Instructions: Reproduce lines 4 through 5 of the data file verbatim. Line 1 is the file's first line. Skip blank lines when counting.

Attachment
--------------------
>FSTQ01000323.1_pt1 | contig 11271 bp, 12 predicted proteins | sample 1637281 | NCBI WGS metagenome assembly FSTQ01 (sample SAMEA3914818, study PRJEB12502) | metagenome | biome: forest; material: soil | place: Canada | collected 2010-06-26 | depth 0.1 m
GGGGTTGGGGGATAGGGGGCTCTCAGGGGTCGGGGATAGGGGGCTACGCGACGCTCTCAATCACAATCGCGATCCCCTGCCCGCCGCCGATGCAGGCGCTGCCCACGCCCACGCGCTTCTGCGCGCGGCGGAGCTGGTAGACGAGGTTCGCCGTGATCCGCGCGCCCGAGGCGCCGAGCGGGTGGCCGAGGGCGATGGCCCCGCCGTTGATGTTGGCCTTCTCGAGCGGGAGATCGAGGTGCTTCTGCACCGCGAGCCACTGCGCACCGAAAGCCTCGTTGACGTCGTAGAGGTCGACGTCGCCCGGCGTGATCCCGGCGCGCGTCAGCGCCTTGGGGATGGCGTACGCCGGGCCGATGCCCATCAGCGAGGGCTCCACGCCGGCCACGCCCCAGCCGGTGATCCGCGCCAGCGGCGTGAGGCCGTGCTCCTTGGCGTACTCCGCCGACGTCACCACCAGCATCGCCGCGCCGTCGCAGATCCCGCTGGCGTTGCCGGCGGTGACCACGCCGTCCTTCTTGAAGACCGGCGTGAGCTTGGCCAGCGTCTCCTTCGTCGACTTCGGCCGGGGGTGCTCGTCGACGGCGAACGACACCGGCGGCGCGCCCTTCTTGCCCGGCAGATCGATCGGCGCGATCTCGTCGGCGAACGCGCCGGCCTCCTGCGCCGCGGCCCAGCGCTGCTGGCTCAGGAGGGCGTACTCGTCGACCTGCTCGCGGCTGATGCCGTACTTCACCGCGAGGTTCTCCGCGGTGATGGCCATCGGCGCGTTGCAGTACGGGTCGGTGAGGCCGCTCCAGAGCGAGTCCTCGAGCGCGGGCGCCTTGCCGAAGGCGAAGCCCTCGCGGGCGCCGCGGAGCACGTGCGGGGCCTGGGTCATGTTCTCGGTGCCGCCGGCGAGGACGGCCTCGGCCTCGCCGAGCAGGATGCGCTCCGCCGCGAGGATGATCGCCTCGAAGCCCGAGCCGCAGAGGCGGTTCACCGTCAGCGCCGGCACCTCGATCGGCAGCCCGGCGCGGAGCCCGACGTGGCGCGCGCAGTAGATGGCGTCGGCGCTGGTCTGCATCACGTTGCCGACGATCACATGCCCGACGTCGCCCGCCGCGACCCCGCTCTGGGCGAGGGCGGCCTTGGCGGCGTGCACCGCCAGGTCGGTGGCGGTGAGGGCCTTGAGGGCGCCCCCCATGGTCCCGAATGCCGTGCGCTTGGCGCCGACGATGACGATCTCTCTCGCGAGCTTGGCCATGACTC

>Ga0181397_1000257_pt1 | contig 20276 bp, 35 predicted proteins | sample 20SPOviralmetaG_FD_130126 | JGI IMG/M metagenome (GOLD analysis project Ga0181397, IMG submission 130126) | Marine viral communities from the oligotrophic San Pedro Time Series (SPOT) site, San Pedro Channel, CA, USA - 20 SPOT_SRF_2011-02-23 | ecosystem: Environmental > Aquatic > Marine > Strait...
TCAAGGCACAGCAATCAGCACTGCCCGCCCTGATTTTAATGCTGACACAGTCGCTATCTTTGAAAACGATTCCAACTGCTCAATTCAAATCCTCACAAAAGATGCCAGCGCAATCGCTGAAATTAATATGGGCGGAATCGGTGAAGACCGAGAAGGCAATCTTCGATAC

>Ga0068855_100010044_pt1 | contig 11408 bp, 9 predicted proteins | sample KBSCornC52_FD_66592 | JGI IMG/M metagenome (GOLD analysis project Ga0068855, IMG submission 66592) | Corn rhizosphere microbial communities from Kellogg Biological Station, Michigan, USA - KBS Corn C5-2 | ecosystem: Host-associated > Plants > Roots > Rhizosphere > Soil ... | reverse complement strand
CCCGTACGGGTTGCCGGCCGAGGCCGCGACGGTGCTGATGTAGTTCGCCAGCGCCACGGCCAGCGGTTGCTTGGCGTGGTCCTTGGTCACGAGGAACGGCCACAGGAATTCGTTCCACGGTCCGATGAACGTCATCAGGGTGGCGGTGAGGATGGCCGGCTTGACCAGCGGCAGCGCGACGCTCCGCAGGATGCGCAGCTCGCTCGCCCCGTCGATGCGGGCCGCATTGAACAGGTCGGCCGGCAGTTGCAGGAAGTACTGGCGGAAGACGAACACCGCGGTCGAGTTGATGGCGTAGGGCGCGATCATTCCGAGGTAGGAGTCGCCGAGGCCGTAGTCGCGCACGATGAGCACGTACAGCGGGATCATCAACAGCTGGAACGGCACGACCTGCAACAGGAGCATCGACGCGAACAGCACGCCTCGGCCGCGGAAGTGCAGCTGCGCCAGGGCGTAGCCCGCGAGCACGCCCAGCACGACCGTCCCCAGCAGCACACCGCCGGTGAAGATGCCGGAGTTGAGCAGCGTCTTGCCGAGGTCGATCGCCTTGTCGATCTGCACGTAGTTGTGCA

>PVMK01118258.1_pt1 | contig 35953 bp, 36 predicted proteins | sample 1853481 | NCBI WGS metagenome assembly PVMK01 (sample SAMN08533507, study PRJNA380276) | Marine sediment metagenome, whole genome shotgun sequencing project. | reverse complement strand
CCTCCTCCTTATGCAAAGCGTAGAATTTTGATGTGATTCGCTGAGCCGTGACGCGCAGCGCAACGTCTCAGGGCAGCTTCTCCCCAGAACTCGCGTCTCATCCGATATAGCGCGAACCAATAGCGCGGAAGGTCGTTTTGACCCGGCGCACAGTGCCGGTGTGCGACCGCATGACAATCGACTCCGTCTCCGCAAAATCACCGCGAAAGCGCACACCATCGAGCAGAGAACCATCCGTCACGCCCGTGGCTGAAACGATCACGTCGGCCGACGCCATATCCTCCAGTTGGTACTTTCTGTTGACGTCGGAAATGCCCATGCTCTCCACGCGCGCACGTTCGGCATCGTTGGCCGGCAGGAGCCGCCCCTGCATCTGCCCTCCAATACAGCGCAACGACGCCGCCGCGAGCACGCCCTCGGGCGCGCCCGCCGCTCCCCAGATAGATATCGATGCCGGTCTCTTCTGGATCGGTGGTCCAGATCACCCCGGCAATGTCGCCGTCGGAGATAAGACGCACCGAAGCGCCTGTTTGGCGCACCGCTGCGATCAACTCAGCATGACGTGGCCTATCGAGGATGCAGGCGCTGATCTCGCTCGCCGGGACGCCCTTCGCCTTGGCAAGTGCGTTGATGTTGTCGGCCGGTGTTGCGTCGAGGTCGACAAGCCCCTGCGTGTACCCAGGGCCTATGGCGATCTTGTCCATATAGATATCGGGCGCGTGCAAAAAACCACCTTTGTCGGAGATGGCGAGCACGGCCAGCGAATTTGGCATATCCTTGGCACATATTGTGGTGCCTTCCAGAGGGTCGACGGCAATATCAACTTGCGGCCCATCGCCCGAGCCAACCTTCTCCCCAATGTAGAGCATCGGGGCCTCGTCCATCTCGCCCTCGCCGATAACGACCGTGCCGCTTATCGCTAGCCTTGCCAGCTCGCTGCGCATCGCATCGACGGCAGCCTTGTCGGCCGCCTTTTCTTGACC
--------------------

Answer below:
TCAAGGCACAGCAATCAGCACTGCCCGCCCTGATTTTAATGCTGACACAGTCGCTATCTTTGAAAACGATTCCAACTGCTCAATTCAAATCCTCACAAAAGATGCCAGCGCAATCGCTGAAATTAATATGGGCGGAATCGGTGAAGACCGAGAAGGCAATCTTCGATAC

>Ga0068855_100010044_pt1 | contig 11408 bp, 9 predicted proteins | sample KBSCornC52_FD_66592 | JGI IMG/M metagenome (GOLD analysis project Ga0068855, IMG submission 66592) | Corn rhizosphere microbial communities from Kellogg Biological Station, Michigan, USA - KBS Corn C5-2 | ecosystem: Host-associated > Plants > Roots > Rhizosphere > Soil ... | reverse complement strand